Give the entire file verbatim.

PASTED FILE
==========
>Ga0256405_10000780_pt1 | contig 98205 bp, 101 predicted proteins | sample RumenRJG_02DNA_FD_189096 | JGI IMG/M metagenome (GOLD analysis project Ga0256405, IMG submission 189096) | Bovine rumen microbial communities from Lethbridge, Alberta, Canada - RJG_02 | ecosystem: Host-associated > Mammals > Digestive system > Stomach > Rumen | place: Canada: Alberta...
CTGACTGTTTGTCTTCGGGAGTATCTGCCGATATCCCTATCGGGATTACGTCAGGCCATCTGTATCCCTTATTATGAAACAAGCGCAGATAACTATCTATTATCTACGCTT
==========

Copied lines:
>Ga0256405_10000780_pt1 | contig 98205 bp, 101 predicted proteins | sample RumenRJG_02DNA_FD_189096 | JGI IMG/M metagenome (GOLD analysis project Ga0256405, IMG submission 189096) | Bovine rumen microbial communities from Lethbridge, Alberta, Canada - RJG_02 | ecosystem: Host-associated > Mammals > Digestive system > Stomach > Rumen | place: Canada: Alberta...
CTGACTGTTTGTCTTCGGGAGTATCTGCCGATATCCCTATCGGGATTACGTCAGGCCATCTGTATCCCTTATTATGAAACAAGCGCAGATAACTATCTATTATCTACGCTT